August 15th, 2017
A common neonicotinoid pesticide threatens bumblebees with an increased risk of extinction, a new study has shown.
The study found that thiamethoxam, a neonicotinoid pesticide widely used on agricultural crops across the world, decreased the ability of bumblebee queens to start new colonies by more than a quarter.
The results of the new research carried out by scientists at the University of Guelph, Ontario, and Royal Holloway, University of London, were published in the journal Nature Ecology & Evolution on Monday.
In the study, half of a population of 300 bumblebees was fed syrup containing levels of thiamethoxam similar to those found in wild pollen and nectar. The research found that bumblebee queens exposed to the pesticide were 26 per cent less likely to lay eggs to start a colony.
Mathematical models of bumblebee populations were then used to estimate what this decline could mean in real world terms. According to the researchers, the bumblebees’ reduced ability to start colonies could cause collapses in wild bee populations.
Lead researcher, Professor Nigel Raine of the University of Guelph, said that the results had a “bigger impact” than researchers expected to see.
“Our modelling suggests it could have a major impact on population persistence and increases the chances a population could go extinct,” he added. “We urgently need to know more about how pesticides could be affecting other species.”
Dr Gemma Baron of Royal Holloway echoed these concerns, warning that the bumblebee “could die out completely” if queens don’t produce eggs or start new colonies.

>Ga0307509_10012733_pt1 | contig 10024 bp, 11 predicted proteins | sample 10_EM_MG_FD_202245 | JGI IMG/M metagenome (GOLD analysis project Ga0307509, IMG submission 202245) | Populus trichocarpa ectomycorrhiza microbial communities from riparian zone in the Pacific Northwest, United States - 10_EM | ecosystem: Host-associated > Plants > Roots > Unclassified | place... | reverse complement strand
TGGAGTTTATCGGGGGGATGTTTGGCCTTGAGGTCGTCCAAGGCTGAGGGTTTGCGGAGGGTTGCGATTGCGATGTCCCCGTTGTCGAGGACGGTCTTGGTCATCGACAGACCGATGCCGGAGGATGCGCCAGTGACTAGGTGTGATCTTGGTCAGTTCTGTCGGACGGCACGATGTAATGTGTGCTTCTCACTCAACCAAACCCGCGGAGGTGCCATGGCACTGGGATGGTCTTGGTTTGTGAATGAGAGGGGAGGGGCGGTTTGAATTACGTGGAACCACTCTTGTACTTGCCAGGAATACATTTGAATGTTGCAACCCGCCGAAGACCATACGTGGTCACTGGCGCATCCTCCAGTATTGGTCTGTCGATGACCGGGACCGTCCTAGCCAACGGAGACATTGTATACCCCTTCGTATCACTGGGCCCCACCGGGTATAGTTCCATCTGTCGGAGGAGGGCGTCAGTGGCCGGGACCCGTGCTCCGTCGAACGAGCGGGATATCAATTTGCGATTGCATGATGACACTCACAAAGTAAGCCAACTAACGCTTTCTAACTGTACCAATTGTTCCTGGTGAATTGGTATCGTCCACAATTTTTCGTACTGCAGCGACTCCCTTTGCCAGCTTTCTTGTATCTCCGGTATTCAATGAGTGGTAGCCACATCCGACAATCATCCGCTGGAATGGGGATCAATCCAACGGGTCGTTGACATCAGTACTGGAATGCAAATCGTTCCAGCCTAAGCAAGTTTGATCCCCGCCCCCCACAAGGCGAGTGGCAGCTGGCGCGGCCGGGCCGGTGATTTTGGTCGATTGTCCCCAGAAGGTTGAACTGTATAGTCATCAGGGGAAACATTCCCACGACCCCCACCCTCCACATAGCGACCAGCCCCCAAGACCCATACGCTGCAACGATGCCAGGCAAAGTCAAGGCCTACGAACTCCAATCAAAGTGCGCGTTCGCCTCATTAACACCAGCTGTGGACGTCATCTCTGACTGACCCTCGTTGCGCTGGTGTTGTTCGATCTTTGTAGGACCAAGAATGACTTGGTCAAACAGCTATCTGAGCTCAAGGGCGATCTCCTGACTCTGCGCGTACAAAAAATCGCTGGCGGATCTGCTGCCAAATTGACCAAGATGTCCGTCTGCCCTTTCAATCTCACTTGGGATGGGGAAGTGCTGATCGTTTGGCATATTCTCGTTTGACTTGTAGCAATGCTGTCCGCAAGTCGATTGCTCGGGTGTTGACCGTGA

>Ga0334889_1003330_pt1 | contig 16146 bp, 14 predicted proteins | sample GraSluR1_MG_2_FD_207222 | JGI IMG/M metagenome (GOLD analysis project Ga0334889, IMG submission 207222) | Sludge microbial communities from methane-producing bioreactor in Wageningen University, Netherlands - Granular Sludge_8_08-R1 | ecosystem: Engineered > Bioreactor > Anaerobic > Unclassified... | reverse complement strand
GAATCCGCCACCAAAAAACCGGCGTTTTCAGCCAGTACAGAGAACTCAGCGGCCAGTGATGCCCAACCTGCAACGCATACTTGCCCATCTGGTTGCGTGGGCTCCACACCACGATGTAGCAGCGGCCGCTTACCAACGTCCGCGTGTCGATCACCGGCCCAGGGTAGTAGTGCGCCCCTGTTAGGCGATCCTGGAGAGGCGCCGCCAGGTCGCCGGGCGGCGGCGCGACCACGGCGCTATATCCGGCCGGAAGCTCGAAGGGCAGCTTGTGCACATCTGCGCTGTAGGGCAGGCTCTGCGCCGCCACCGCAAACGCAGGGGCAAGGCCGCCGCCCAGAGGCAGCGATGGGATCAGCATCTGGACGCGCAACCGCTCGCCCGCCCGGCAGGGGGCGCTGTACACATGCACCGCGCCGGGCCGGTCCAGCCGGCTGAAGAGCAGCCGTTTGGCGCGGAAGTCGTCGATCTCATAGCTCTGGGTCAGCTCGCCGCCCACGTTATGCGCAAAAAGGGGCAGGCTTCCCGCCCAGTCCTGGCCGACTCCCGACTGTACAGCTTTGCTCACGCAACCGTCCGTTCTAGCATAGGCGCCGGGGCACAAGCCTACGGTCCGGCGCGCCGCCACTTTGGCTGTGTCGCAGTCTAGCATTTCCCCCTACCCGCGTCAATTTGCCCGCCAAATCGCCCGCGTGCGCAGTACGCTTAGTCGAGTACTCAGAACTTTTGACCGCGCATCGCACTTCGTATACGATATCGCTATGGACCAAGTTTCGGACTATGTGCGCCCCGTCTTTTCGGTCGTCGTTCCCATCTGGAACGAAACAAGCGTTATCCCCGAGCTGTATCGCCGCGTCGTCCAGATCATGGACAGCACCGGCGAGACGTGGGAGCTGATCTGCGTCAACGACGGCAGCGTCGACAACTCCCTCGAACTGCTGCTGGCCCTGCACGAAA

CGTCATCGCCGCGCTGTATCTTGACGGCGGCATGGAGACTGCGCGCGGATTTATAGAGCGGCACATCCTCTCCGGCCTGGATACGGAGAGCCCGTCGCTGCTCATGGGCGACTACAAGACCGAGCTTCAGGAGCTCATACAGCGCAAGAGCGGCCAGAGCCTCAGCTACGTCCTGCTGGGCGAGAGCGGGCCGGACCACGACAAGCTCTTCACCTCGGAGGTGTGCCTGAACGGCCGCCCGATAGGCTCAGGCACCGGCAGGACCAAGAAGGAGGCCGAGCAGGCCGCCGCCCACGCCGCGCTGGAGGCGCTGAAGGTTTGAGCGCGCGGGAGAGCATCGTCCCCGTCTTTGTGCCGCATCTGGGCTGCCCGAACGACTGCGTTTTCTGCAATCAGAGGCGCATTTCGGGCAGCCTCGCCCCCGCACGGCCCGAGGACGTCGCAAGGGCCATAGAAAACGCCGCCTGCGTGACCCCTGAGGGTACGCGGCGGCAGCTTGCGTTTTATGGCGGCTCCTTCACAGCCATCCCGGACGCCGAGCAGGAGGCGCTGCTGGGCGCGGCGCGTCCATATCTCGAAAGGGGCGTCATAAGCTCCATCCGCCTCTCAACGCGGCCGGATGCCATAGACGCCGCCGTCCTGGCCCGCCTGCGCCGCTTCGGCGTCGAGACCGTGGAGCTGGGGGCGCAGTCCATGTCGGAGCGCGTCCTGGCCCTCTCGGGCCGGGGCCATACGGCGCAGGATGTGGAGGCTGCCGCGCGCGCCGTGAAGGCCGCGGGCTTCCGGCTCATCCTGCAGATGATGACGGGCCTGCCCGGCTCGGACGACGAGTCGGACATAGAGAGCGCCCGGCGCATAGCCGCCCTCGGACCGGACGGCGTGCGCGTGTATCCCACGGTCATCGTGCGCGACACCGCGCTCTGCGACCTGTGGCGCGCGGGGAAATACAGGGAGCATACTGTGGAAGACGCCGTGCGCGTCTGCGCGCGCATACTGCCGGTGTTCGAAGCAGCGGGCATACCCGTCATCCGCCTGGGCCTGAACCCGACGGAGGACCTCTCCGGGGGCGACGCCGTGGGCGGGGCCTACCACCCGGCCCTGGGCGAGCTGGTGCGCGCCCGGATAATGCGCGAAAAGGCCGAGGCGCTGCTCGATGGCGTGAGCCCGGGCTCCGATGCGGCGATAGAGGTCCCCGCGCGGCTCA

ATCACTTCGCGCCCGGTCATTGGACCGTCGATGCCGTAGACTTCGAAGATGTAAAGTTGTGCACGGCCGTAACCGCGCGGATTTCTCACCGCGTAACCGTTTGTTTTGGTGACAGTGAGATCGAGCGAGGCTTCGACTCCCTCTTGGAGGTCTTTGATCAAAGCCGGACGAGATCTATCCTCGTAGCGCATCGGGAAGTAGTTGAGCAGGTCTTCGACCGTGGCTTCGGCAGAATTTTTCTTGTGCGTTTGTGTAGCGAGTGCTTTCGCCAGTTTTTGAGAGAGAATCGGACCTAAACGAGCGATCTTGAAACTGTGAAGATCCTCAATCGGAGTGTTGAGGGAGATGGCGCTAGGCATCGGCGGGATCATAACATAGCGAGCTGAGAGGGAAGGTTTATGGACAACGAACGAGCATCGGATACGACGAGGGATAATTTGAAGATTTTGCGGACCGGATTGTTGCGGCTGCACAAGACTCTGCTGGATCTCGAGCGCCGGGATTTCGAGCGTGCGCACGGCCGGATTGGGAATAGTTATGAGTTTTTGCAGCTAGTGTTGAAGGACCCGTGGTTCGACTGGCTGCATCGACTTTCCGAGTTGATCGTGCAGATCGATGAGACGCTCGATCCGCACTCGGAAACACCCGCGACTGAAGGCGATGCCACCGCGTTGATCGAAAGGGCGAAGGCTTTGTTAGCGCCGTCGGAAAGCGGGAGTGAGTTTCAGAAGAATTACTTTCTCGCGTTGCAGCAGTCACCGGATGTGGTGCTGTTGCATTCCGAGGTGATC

In 2013, the European Commission issued a temporary ban on certain neonicotinoid pesticides, including thiamethoxam, due to links to the long-term decline in bees. The Commission is expected to call for a total ban on these pesticides later this year.
As neonicotinoid pesticides are the most widely used group of pesticide globally, Professor Vincent Jansen, also of Royal Holloway, added that it is “vital that we understand the effects of these pesticides on our wildlife before allowing their continued use”.
These findings follow another recent study which found that neonicotinoid pesticides pose a major risk to European honeybees and wild bees by lowering their overwintering and reproductive success.
The scientists behind this study later had to defend their findings from criticisms made by the pesticide giants Bayer and Syngenta, both of whom part-funded the study.
Bee populations have been declining in Europe since the 1980s. Today, 30 per cent of Irish bee species are threatened with extinction. This decline is thought to be linked to a range of factors, including habitat loss and degradation, the use of pesticides, and introduced pests and diseases.